When I awoke to rain and low cloud this morning the only thing I thought about was how silly I had been to hang washing out to dry overnight. I have clearly moved on from migration modus and into breeding bird modus. If I had still my migration antenna up I may have chosen to go out to Årnestangen (which has been kind to me this spring) and then I may have found the Little Tern that instead fittingly fell to Årnestangen stalwart Erling Hobøl.
When the message on the tern ticked in just before noon I actually got twitchy, did a u-turn and considered driving out for it but my senses got the better of me and an empty stomach was rewarded with lunch. So what birding did I do today? Well as I was in breeding bird modus I was checking out Sørkedalen and close by areas.
A few nights ago a Corncrake with a strange song was reported singing. The consensus seems to be that this is the song of a female (which has only recently been properly understood). A couple of days later her far from dulcet tones had attracted three! males to vie for her affections. Early returning birds can often be easier to locate and see because they sing intensely and the grass has not yet grown high. I also thought that the gloomy conditions today would actually mean there was more likelihood of birds singing during the day so set off after the girls were despatched to school with moderately high hopes.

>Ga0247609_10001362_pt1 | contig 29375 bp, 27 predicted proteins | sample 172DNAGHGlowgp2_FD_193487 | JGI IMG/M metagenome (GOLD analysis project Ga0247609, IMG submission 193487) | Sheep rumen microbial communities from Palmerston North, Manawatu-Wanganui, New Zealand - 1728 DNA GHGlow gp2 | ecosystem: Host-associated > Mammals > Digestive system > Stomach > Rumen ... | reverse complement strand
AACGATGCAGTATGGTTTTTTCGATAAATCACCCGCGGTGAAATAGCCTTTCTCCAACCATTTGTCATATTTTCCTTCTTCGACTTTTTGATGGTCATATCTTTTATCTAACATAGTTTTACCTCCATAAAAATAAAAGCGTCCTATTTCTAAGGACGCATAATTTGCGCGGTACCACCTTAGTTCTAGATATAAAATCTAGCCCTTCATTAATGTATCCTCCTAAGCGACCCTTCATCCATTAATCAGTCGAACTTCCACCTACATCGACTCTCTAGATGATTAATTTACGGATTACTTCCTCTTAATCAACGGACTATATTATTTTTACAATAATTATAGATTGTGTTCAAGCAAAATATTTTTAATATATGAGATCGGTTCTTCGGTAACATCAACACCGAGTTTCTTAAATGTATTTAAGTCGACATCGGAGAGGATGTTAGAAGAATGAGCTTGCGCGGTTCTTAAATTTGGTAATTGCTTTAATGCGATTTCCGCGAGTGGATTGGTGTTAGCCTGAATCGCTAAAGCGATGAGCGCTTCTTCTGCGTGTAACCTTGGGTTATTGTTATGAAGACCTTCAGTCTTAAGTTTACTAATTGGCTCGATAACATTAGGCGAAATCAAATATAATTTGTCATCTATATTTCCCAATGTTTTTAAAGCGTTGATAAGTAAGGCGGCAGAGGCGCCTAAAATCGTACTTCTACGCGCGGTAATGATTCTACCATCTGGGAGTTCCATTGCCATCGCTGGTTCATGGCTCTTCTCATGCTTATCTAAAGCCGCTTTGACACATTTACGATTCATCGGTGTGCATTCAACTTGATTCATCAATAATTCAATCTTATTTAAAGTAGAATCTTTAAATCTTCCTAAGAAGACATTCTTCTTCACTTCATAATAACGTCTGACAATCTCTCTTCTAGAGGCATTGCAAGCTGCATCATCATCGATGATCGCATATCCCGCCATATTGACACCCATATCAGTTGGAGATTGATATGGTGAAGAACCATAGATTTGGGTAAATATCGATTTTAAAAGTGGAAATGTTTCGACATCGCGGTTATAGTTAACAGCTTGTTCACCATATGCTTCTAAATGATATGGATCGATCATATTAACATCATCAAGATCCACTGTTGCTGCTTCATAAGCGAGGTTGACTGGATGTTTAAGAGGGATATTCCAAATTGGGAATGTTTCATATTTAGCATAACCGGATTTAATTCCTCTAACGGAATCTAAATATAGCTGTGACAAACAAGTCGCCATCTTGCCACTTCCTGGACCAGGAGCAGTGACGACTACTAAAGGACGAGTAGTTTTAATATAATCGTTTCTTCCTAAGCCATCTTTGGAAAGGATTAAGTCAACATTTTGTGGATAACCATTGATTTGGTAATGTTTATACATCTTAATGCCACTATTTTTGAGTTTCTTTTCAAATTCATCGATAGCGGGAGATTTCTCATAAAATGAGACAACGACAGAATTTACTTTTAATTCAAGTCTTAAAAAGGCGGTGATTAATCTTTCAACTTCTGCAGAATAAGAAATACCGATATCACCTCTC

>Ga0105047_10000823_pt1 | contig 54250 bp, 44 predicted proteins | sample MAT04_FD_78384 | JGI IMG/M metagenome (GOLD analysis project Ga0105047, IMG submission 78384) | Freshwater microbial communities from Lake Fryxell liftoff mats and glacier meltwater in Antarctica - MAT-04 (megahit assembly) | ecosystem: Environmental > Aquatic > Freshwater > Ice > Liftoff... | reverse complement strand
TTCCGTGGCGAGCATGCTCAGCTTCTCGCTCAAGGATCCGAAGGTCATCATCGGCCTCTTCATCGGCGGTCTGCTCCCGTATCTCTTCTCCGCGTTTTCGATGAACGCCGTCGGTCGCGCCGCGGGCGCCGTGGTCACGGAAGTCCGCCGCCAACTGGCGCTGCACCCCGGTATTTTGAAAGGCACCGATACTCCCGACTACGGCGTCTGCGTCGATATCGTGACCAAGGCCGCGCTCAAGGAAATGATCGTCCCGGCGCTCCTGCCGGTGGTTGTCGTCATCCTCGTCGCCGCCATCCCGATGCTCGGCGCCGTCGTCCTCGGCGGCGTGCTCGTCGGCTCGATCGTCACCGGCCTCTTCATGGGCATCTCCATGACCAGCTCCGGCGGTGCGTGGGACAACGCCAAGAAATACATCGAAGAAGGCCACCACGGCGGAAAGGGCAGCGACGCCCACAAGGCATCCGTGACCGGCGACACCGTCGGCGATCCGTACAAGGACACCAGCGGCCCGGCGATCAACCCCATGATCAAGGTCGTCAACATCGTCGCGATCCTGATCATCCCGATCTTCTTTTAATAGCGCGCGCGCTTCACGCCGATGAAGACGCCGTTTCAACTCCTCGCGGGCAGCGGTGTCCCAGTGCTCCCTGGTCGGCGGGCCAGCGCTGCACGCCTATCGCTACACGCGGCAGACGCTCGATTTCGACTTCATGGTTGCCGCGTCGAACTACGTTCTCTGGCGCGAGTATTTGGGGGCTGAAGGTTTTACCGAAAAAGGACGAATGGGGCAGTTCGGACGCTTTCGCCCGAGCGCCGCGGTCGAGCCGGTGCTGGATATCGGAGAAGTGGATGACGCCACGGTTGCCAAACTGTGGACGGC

The area where the birds had been reported turned out to be surprisingly small and urban with a main road, large car park, kindergarten and a couple of farms surrounding it. The fields all had crops only a few centimetres high but an area of waste ground right by the kindergarten had a lot of lush grass, nettles and sedges and it was clearly here I would find the bird(s). One was singing when I got out of the car and I positioned myself in a good place and waited and hoped that there would be some activity. It is my experience that singing birds often are visible or at least their head is and it is just a matter of being able to locate them -which I did.
My best ever views of Corncrake ensued although I had to call it a day as the worsening rain threatened the future of my cameras. After this I went into Sørkedalen where among other exciting species I had Red-backed Shrike and Common Rosefinch. The highlight though was 4 quite large young Lapwings and four adults. Breeding had failed on this field last year (making Maridalen the only place in Oslo with successful breeding) and although some small young had been seen here earlier this spring there have been no other reports and the farmer has since sown the field so another failure was assumed – but no four young of this size is very promising!
In Maridalen however things do not look so promising (after a good breeding season last year). I believe there were 3-4 pairs attempting to nest this year at Skjerven but today I could only see 2 adults in the long grass and no indication of any young. Five birds were feeding at Kirkeby which is not a good sign as if they had young then I would have expected them to be with them.
Tomorrow I am guiding in Hedmark for some very specific and exciting birds – hopefully I have been kind to the bird gods recently.